The Magazine

Why We Went to War

From the October 20, 2003 issue: The case for the war in Iraq, with testimony from Bill Clinton.

Oct 20, 2003, Vol. 9, No. 06 • By ROBERT KAGAN and WILLIAM KRISTOL
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"When I left office, there was a substantial amount of biological and chemical material unaccounted for. That is, at the end of the first Gulf War, we knew what he had. We knew what was destroyed in all the inspection processes and that was a lot. And then we bombed with the British for four days in 1998. We might have gotten it all; we might have gotten half of it; we might have gotten none of it. But we didn't know. So I thought it was prudent for the president to go to the U.N. and for the U.N. to say you got to let these inspectors in, and this time if you don't cooperate the penalty could be regime change, not just continued sanctions."

--Bill Clinton, July 22, 2003

FORMER PRESIDENT CLINTON is right about what he and the whole world knew about Saddam Hussein's weapons of mass destruction programs. And most of what everyone knew about Saddam's weapons of mass destruction had nothing to do with this or any other government's intelligence collection and analysis. Had there never been a Central Intelligence Agency--an idea we admit sounds more attractive all the time--the case for war against Iraq would have been rock solid. Almost everything we knew about Saddam's weapons programs and stockpiles, we knew because the Iraqis themselves admitted it.

Here's a little history that seems to have been completely forgotten in the frenzy of the past few months. Shortly after the first Gulf War in 1991, U.N. inspectors discovered the existence of a surprisingly advanced Iraqi nuclear weapons program. In addition, by Iraq's own admission and U.N. inspection efforts, Saddam's regime possessed thousands of chemical weapons and tons of chemical weapon agents. Were it not for the 1995 defection of senior Iraqi officials, the U.N. would never have made the further discovery that Iraq had manufactured and equipped weapons with the deadly chemical nerve agent VX and had an extensive biological warfare program.

Here is what was known by 1998 based on Iraq's own admissions:

* That in the years immediately prior to the first Gulf War, Iraq produced at least 3.9 tons of VX, a deadly nerve gas, and acquired 805 tons of precursor ingredients for the production of more VX.

* That Iraq had produced or imported some 4,000 tons of ingredients to produce other types of poison gas.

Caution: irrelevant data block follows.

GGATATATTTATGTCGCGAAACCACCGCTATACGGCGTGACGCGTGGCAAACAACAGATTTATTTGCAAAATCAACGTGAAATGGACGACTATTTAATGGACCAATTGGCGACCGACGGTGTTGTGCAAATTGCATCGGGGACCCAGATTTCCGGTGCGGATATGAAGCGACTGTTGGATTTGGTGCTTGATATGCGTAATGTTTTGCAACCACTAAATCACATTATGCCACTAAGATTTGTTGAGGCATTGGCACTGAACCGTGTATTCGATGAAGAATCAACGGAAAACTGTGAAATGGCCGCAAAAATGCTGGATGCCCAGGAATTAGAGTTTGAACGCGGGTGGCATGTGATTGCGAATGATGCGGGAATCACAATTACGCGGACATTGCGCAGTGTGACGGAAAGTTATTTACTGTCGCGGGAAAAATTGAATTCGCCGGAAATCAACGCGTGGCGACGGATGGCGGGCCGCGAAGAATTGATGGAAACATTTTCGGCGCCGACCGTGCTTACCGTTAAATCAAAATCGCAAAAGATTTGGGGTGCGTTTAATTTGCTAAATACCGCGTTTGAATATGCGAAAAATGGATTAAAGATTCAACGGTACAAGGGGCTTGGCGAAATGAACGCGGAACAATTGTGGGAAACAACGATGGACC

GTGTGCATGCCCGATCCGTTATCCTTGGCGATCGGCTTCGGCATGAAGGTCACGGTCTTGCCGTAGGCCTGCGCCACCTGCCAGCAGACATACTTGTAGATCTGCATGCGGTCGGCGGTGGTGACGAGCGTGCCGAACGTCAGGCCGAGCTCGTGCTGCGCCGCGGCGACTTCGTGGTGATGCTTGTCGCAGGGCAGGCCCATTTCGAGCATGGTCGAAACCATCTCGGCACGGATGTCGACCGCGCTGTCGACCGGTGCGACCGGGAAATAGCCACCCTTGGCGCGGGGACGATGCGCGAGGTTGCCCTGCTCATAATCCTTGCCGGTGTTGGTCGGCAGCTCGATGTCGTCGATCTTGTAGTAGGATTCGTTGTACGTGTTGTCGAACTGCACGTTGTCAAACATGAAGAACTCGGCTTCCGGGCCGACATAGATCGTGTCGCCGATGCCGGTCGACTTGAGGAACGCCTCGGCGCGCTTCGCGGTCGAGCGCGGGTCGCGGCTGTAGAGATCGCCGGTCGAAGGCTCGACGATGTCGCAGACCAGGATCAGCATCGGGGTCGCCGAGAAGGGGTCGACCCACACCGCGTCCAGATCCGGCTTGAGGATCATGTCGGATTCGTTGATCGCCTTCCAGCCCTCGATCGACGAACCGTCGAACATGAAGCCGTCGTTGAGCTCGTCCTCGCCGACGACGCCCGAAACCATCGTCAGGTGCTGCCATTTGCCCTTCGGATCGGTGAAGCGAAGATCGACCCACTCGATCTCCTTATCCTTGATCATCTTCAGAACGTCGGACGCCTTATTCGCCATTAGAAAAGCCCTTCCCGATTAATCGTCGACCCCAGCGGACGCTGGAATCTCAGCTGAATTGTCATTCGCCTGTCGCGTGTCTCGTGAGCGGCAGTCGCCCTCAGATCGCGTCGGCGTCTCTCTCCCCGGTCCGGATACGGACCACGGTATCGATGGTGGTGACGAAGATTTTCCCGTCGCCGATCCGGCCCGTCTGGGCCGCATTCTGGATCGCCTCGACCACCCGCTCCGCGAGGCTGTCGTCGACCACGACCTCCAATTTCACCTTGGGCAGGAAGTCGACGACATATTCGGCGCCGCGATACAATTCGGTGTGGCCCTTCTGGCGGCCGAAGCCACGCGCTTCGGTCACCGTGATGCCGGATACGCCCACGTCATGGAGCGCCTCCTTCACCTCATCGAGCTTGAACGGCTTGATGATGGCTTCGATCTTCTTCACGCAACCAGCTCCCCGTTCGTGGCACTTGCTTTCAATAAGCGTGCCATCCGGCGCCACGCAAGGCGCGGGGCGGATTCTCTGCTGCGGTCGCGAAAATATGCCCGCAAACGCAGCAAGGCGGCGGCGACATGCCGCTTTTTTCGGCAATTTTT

* That Iraq had produced 8,500 liters of anthrax.

* That Iraq had produced 500 bombs fitted with parachutes for the purpose of delivering poison gas or germ payloads.

* That Iraq had produced 550 artillery shells filled with mustard gas.

* That Iraq had produced or imported 107,500 casings for chemical weapons.

* That Iraq had produced at least 157 aerial bombs filled with germ agents.

* That Iraq had produced 25 missile warheads containing germ agents (anthrax, aflatoxin, and botulinum).

Again, this list of weapons of mass destruction is not what the Iraqi government was suspected of producing. (That would be a longer list, including an Iraqi nuclear program that the German intelligence service had concluded in 2001 might produce a bomb within three years.) It was what the Iraqis admitted producing. And it is this list of weapons--not any CIA analysis under either the Clinton or Bush administrations--that has been at the heart of the Iraq crisis.

For in all the years after those admissions, the Iraqi government never explained, or even tried to explain, to anyone's satisfaction, including most recently, that of Hans Blix, what had become of the huge quantities of deadly weapons it had produced. The Iraqi government repeatedly insisted that most of the weapons had been "secretly" destroyed. When asked to produce credible evidence of the destruction--the location of destruction sites, fragments of destroyed weapons, some documentation of the destruction, anything at all--the Iraqis refused. After 1995, the U.N. weapons inspection process became a lengthy cat-and-mouse game, as inspectors tried to cajole Iraqis to divulge information about the fate of these admitted stockpiles of weapons. The inspectors fanned out across the country looking for weapons caches, stashes of documents, and people willing to talk. And sometimes, the inspectors uncovered evidence. Both American and French testers found traces of nerve gas on remnants of warheads, for instance. The Iraqis claimed the evidence had been planted.

After 1996, and partly as a consequence of the documents they had discovered and of Iraqi admissions, weapons inspectors must have started getting closer to uncovering what the Iraqis were hiding. For at about that time, inspectors' demands to visit certain facilities began to be systematically blocked by Saddam. There was the famous confrontation over the so-called "presidential palaces," actually vast complexes of buildings and warehouses, that Saddam simply declared off-limits to inspectors.